New ARKit Arrives Next Year, ‘rOS’ in 2020: Report

You’ve never worked with ‘rOS,’ but come 2020 you’ll have the chance. According to a new report from Bloomberg, Apple is hard at work on launching augmented reality (AR) glasses alongside a new operating system.

This dedicated AR OS, dubbed ‘rOS’ for “reality operating system,” is based on iOS. If Bloomberg’s information is accurate, then rOS, when released, will join tvOS, watchOS, iOS, and macOS in Apple’s lineup.

Previous reports have noted that a legion of Apple employees worked on what became ARKit, Apple’s first developer toolkit for augmented reality; rOS builds on that technology. The latest news suggests the Apple AR team is now “several hundred” strong, and spread out amongst the company’s various Cupertino and Sunnyvale campuses. With rOS potentially set to launch in 2020, a new version of ARKit is said to make its debut in 2018 (we’d guess at WWDC, Apple’s annual developer conference).

Apple CEO Tim Cook previously said ‘no good AR headsets exist,’ which is why the rOS team is reportedly working with HTC Vive headsets in the interim. Remember that macOS High Sierra ushered in virtual reality (VR) headset and external GPU support, which could have been driven in part by the gestating rOS. The team is also reportedly working on custom-made Oculus-style headsets that are tantamount to deconstructed iPhones made into a headset.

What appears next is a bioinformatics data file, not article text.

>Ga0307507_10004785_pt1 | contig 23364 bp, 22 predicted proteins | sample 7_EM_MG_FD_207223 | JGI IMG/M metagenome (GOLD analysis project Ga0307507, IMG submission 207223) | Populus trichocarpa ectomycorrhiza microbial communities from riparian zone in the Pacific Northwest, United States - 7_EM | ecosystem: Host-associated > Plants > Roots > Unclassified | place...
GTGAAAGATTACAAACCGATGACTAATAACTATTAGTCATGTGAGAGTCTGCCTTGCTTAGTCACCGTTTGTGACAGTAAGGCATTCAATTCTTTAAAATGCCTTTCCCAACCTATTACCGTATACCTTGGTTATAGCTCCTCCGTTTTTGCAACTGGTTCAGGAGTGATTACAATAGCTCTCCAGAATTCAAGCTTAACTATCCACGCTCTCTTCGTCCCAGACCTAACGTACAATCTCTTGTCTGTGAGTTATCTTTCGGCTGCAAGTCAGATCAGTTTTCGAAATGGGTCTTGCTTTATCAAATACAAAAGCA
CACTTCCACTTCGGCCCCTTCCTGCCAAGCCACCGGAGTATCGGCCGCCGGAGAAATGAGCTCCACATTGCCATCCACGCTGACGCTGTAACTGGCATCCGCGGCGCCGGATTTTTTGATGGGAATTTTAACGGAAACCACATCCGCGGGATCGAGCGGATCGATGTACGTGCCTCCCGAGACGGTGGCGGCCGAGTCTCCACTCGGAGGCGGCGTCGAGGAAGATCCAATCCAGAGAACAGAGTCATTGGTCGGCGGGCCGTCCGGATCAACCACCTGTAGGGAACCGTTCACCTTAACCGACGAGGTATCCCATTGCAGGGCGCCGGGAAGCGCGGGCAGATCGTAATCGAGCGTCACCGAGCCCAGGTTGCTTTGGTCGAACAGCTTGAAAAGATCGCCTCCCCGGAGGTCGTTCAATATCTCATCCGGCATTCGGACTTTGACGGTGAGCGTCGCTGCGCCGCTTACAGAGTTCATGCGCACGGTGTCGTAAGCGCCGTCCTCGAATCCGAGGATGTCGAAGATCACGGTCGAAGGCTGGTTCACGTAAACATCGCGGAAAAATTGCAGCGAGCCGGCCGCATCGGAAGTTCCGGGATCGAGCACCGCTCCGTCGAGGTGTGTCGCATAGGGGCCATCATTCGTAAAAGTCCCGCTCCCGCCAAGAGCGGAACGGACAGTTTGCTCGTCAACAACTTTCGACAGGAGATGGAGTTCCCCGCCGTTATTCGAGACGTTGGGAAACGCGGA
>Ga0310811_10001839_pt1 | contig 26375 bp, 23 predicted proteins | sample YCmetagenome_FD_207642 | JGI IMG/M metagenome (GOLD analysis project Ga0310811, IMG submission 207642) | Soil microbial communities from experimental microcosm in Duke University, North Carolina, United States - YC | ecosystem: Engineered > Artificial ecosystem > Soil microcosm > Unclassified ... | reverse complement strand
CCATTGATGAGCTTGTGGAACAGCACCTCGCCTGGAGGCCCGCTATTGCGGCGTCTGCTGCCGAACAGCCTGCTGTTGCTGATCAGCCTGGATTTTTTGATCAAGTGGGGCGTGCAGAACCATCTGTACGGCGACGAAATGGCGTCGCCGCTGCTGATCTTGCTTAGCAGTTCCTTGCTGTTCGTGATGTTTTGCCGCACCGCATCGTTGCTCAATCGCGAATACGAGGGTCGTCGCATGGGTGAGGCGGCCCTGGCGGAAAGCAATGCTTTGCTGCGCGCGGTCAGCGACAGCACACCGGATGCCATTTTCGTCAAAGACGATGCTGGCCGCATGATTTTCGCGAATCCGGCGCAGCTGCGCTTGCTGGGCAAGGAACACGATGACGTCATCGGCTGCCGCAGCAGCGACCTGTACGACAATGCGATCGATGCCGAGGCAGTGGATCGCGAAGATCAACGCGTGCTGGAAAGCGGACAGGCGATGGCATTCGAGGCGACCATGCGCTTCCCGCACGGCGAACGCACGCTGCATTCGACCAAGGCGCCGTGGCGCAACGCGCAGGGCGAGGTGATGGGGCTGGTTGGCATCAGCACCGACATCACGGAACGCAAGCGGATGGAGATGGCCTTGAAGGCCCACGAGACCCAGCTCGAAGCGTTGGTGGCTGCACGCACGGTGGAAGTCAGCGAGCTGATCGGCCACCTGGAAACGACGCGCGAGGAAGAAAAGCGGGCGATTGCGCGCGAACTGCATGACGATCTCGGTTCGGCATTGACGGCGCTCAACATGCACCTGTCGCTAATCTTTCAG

An Apple-branded headset is supposedly in development, along with a bespoke chipset for AR. Unlike the minuscule system-on-chip (SoC) we find in smartphones, Apple’s AR glasses may have a system-in-package (SiP) design. It’s bulky but energy-efficient, and allows for customization; you could have a very powerful GPS chip running alongside a less-robust processor, for instance. That sort of thing isn’t always so simple with SoC architecture.

If the report is accurate, we can expect a fairly bulky headset from Apple, at least at the outset. While it’ll undoubtedly be more svelte than an HTC Vive, it may require that Apple pack the SiP in one stem of the glasses, and the battery in the other. If we’re being speculative (and this is all rumor, so we are), the AirPods’ cylindrical stem batteries could come into play here, as well.

A separate report from The Financial Times suggests that Apple is still trying to figure out the most “compelling application” for an AR headset. Groups within Apple are reportedly pushing for disparate hardware designs; one wants a 3D camera without screens, leaving the iPhone’s display as your main interface, while others want proper heads-up eyewear.

Studies show AR has yet to make an impactful dent in the mobile app economy, and isn’t pushing the needle beyond obvious use-cases such as gaming (where VR has already made substantial inroads) – but that’s all phone-based AR. Once we have heads-up gear, the realm really opens up to enterprise, shopping and more.

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